So what’s cooler than substituting placeholders with variables? Getting those variables out from a parsed string! Oh yeah!

In the previous code example, Fun With MessageFormat, we looked at using MessageFormat to format strings by replacing markers with the given variables.

But what if we want to work the other way around? No problem at all!

MessageFormat allows us to parse formatted messages in order to extract the variables that were used to create it. Have a look at the code snippet below.


String pattern = 'Greetings {0}! You are visitor no ' + '{1,number,integer}. The time is now {2,date,full}.';
MessageFormat mf = new MessageFormat(pattern);
Object[] params = new Object[] {'Bob', 23,
GregorianCalendar.getInstance().getTime() };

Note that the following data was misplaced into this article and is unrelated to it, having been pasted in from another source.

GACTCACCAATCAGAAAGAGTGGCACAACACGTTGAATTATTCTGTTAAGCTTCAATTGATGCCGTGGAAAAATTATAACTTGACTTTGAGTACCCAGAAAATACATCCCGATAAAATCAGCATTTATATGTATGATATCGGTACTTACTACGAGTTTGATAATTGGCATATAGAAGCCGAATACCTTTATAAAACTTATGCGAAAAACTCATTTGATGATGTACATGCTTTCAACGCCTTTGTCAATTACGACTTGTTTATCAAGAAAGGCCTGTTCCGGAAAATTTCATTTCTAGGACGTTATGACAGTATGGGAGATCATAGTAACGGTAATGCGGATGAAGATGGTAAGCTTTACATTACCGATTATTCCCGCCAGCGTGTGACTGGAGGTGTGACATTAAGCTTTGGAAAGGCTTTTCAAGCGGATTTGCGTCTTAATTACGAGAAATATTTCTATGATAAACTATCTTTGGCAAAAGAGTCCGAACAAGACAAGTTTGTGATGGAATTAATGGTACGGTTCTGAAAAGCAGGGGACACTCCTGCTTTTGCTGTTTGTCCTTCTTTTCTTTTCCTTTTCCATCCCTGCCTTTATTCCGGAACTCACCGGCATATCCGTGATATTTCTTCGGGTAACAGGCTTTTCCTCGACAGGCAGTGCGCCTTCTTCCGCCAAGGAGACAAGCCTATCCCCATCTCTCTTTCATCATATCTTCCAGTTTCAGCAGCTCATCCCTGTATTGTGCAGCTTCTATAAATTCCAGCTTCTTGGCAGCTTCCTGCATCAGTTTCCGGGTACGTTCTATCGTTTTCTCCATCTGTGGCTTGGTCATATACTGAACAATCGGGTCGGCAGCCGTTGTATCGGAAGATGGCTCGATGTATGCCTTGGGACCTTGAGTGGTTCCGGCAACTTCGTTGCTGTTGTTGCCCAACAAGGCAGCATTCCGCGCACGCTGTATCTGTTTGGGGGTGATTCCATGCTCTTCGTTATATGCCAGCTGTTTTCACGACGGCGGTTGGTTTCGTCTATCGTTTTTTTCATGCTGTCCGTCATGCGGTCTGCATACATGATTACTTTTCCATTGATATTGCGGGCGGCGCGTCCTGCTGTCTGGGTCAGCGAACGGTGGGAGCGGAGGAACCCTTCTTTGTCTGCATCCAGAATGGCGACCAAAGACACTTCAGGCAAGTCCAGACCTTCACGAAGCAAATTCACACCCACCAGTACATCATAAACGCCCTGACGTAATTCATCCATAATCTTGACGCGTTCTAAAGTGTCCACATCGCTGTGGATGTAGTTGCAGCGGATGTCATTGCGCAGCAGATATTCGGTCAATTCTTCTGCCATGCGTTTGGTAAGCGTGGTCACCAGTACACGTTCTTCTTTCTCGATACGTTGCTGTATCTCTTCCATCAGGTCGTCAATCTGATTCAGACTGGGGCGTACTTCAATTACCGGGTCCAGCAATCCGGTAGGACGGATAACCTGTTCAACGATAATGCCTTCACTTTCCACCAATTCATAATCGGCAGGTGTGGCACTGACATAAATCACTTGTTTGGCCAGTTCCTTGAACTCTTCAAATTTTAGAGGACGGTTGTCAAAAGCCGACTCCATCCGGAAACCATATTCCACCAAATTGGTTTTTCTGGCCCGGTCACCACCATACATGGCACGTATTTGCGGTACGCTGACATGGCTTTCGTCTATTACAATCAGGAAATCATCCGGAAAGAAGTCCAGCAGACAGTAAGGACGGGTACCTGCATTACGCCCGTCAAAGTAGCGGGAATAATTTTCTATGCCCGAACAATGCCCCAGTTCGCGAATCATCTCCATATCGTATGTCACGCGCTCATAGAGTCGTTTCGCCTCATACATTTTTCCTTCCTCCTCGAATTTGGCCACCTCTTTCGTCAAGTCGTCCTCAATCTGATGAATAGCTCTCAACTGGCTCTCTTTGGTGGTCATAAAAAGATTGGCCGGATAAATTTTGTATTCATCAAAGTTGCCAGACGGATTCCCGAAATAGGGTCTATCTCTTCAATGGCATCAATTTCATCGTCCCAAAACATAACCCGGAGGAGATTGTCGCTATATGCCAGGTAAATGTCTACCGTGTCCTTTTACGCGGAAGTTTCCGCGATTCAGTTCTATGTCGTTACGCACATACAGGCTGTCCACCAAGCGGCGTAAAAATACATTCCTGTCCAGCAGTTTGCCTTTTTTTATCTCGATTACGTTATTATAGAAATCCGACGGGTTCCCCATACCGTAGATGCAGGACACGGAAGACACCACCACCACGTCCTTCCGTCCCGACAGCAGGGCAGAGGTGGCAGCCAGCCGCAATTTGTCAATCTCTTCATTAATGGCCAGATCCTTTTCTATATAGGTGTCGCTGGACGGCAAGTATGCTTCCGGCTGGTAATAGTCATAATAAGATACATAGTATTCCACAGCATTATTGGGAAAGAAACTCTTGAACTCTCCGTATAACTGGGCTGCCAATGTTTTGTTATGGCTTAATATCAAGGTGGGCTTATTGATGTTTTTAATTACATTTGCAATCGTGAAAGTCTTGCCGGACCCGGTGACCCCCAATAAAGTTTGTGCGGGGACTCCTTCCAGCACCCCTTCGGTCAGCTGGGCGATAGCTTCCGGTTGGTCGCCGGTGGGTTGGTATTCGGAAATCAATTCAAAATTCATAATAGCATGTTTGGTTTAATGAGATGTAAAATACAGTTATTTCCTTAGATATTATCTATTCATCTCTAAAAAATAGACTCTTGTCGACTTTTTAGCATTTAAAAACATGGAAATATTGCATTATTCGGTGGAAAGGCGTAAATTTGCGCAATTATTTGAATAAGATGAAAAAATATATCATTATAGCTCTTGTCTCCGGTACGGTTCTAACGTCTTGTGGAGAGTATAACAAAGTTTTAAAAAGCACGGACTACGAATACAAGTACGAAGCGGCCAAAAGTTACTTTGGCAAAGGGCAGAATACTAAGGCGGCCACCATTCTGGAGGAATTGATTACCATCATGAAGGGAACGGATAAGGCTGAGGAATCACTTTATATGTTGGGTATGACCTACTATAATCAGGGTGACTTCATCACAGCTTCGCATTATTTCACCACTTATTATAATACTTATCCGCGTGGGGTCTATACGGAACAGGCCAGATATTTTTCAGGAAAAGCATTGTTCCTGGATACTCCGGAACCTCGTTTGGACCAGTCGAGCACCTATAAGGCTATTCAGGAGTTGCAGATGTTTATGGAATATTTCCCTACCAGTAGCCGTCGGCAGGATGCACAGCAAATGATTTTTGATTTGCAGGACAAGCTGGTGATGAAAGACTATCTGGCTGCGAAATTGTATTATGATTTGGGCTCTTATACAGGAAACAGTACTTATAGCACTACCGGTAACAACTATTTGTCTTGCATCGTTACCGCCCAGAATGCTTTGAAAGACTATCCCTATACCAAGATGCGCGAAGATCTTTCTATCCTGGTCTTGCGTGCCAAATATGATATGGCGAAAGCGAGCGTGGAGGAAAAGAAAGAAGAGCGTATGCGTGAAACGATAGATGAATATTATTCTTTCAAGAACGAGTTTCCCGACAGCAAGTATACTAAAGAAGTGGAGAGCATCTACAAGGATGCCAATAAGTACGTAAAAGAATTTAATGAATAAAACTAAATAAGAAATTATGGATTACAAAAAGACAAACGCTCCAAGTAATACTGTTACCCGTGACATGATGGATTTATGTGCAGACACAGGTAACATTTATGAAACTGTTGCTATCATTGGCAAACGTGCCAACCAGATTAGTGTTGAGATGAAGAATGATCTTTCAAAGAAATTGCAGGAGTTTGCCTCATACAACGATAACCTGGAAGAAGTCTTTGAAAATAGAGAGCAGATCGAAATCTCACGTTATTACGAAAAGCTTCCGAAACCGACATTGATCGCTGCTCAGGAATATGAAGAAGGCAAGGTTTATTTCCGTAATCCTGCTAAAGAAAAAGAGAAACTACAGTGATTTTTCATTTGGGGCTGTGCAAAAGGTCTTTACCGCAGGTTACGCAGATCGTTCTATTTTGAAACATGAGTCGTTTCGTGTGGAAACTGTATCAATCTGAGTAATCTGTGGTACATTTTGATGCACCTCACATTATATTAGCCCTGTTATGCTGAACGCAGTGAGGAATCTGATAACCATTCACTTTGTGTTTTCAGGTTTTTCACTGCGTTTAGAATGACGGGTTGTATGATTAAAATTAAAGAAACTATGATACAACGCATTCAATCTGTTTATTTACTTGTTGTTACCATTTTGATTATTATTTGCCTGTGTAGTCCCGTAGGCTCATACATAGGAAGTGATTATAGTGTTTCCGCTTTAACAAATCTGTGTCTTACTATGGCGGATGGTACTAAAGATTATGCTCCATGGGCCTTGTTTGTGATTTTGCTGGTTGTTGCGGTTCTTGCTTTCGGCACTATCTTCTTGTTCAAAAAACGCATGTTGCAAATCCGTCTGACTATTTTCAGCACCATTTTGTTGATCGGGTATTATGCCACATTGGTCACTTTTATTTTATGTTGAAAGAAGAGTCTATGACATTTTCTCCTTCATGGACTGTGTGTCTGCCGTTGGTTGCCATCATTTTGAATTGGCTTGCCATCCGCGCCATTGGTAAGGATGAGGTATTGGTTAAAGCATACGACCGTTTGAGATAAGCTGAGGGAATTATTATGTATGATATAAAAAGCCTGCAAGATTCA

String parsedMsg = mf.format(params);
System.out.println(parsedMsg);
Object[] obj;
try {
// The fun starts here
 obj = mf.parse(parsedMsg);
 for (Object o : obj) {
 System.out.println(o.toString());

} catch (ParseException e) {
 e.printStackTrace();
}

An important point to note is that instead of using the static format(…) method, we now create an instance of the MessageFormat class and initialize it with our pattern.

We make use of the parse(String source) method. This method will parse the given string from the beginning. You are returned an Object array containing the variables.

It’s pretty simple stuff.

As always, refer to the API documentation to gain a deeper understanding.

Go forth and prosper!

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